The war crimes trial of former Bosnian Serb leader Radovan Karadzic resumed in The Hague today. Karadzic, who is conducting his own defense, faced the first of many prosecution witnesses brought to support charges of genocide and crimes against humanity.
Few former U.S. military leaders have more direct experience with the Balkans than Wesley Clark, who was NATO’s supreme allied commander in Europe during the Kosovo crisis.
Journalist Roy Gutman, who won a Pulitzer Prize in 1993 for his reporting on ethnic cleansing of Bosnian Muslims and Croats by Bosnian Serb forces, has been made an honorary citizen of Sarajevo.
Hollywood actors Angelina Jolie and Brad Pitt have visited Bosnia on a surprise trip meant to highlight the plight of hundreds of thousands still homeless 15 years after the end of the Bosnian war.
A Wahhabi Muslim organization has launched a campaign in Bosnia calling on non-Muslims to convert to Islam. The group's tactics, which include posting leaflets at Christian churches, have offended non-Muslims.
A claim by Sarajevo's mayor that Doha-based Al-Jazeera will buy Bosnia's Studio 99 radio and television station has raised confusion and focused attention on the struggling broadcaster
Christian children in Mostar, Bosnia, celebrate Easter both at school, where they learn religious songs, and at home, where families decorate eggs to exchange with relatives and neighbors.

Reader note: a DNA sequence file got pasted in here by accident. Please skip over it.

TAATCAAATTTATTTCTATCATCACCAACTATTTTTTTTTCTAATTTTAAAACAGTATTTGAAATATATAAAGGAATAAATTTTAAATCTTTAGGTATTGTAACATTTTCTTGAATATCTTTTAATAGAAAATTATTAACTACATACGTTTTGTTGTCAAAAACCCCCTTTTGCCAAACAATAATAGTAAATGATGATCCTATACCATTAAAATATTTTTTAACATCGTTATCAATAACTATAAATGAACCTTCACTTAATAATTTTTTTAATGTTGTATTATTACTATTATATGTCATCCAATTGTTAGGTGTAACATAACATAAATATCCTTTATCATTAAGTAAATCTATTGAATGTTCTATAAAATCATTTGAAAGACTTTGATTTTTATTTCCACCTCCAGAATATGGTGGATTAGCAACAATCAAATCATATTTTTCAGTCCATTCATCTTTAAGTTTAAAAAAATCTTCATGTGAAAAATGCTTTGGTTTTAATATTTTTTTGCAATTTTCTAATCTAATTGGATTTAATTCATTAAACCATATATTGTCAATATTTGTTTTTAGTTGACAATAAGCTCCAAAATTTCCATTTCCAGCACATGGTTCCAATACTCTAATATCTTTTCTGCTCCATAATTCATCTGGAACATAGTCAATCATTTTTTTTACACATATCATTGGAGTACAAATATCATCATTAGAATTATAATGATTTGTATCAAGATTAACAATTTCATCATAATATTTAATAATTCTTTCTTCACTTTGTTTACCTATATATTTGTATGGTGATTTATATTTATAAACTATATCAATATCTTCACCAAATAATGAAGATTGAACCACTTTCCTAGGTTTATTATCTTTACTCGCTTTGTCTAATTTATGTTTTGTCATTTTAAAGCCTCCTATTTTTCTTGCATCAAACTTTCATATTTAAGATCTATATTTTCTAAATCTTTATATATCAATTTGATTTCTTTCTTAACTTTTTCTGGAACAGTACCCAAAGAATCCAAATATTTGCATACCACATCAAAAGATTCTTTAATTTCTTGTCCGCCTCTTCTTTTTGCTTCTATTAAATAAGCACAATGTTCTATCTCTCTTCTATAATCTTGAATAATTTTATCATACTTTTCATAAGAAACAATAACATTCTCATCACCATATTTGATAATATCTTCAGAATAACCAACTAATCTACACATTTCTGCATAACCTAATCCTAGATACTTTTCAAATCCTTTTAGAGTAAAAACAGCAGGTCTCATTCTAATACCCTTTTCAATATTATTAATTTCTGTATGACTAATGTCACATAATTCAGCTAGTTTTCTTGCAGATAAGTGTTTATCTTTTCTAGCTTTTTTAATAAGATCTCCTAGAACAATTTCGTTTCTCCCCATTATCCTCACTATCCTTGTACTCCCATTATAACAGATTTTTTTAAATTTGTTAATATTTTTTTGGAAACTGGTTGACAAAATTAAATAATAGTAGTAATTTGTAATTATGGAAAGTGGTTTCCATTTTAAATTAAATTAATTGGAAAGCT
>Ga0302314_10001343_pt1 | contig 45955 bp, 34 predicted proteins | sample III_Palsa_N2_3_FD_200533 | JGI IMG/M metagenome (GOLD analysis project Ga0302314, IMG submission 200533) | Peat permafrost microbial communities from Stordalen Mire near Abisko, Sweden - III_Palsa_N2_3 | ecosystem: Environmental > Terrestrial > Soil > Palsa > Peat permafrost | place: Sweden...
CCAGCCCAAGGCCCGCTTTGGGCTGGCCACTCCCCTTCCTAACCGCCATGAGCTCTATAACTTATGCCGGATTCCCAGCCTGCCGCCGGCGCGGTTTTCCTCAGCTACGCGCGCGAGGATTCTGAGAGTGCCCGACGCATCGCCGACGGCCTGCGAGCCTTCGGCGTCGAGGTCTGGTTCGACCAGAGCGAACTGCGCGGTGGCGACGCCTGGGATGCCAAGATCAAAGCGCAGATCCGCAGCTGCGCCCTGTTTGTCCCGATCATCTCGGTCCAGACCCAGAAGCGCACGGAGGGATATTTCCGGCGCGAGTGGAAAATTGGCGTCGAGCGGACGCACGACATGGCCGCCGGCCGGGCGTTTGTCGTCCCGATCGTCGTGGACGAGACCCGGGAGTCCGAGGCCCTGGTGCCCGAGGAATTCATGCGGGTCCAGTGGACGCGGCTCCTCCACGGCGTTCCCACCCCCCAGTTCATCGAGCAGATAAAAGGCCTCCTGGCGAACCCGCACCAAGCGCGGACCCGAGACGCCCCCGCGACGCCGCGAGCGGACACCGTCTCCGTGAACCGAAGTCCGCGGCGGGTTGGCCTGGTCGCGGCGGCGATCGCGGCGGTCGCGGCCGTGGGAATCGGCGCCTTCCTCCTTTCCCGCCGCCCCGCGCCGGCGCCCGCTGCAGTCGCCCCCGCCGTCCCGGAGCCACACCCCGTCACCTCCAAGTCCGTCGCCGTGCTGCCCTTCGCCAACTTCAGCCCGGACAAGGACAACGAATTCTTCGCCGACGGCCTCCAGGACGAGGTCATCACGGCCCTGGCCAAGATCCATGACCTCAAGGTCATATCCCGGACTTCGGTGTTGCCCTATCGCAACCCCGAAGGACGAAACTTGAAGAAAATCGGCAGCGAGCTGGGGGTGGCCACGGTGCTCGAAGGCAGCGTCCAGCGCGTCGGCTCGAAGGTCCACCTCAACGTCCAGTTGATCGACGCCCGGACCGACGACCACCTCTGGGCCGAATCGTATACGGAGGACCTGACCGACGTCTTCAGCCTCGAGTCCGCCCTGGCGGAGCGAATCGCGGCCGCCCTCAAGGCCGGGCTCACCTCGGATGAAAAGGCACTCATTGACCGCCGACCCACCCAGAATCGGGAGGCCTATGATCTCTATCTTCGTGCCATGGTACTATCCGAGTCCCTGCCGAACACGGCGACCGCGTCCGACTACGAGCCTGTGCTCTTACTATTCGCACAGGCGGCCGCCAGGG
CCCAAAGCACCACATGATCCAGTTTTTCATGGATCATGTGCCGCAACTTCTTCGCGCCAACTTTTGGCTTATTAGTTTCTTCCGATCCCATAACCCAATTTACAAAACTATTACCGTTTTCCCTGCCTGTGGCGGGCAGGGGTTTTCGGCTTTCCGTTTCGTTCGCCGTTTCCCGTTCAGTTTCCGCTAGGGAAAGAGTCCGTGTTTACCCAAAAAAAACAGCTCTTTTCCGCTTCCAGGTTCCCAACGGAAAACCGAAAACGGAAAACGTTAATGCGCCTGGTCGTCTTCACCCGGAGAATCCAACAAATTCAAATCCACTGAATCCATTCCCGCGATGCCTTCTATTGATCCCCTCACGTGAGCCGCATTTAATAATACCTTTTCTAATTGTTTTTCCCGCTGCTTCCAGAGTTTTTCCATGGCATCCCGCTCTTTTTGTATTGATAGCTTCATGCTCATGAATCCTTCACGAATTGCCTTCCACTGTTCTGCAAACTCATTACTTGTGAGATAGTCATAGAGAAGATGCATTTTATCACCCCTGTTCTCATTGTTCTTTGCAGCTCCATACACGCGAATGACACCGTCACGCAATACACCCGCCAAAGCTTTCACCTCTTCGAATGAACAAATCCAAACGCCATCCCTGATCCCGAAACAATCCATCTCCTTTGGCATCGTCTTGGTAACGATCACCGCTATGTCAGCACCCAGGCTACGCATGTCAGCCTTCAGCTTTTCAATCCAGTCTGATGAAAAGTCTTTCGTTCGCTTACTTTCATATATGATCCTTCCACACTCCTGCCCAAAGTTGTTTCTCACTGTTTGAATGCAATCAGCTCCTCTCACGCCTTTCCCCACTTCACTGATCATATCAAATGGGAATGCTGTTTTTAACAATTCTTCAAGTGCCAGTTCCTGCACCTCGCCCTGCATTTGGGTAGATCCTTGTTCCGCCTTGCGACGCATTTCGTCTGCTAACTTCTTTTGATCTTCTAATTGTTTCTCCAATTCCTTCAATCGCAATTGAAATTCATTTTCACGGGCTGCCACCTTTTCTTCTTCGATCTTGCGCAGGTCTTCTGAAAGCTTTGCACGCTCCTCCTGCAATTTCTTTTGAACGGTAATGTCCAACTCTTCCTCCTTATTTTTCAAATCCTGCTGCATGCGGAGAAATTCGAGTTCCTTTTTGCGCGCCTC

A UN war crimes tribunal today rejected an appeal by former Bosnian Serb wartime leader Radovan Karadzic to postpone his genocide trial.
Sarajevo's mayor says the international television news network Al-Jazeera will buy a local TV and radio station from city authorities and establish a regional news center in the capital of Bosnia-Herzegovina.
The Serbian parliament's condemnation of the 1995 Srebrenica massacre has been welcomed by the European Union and rights activists -- but dismissed by some survivors.
The European Union and the United States have welcomed a Serbian declaration apologizing for the Srebrenica massacre, with the EU calling it an "important step forward."
The Serbian National Register for Internet Domain Names has announced that after 21 years, the Internet website domain ".yu" -- representing the former Yugoslavia -- has become obsolete and been discontinued.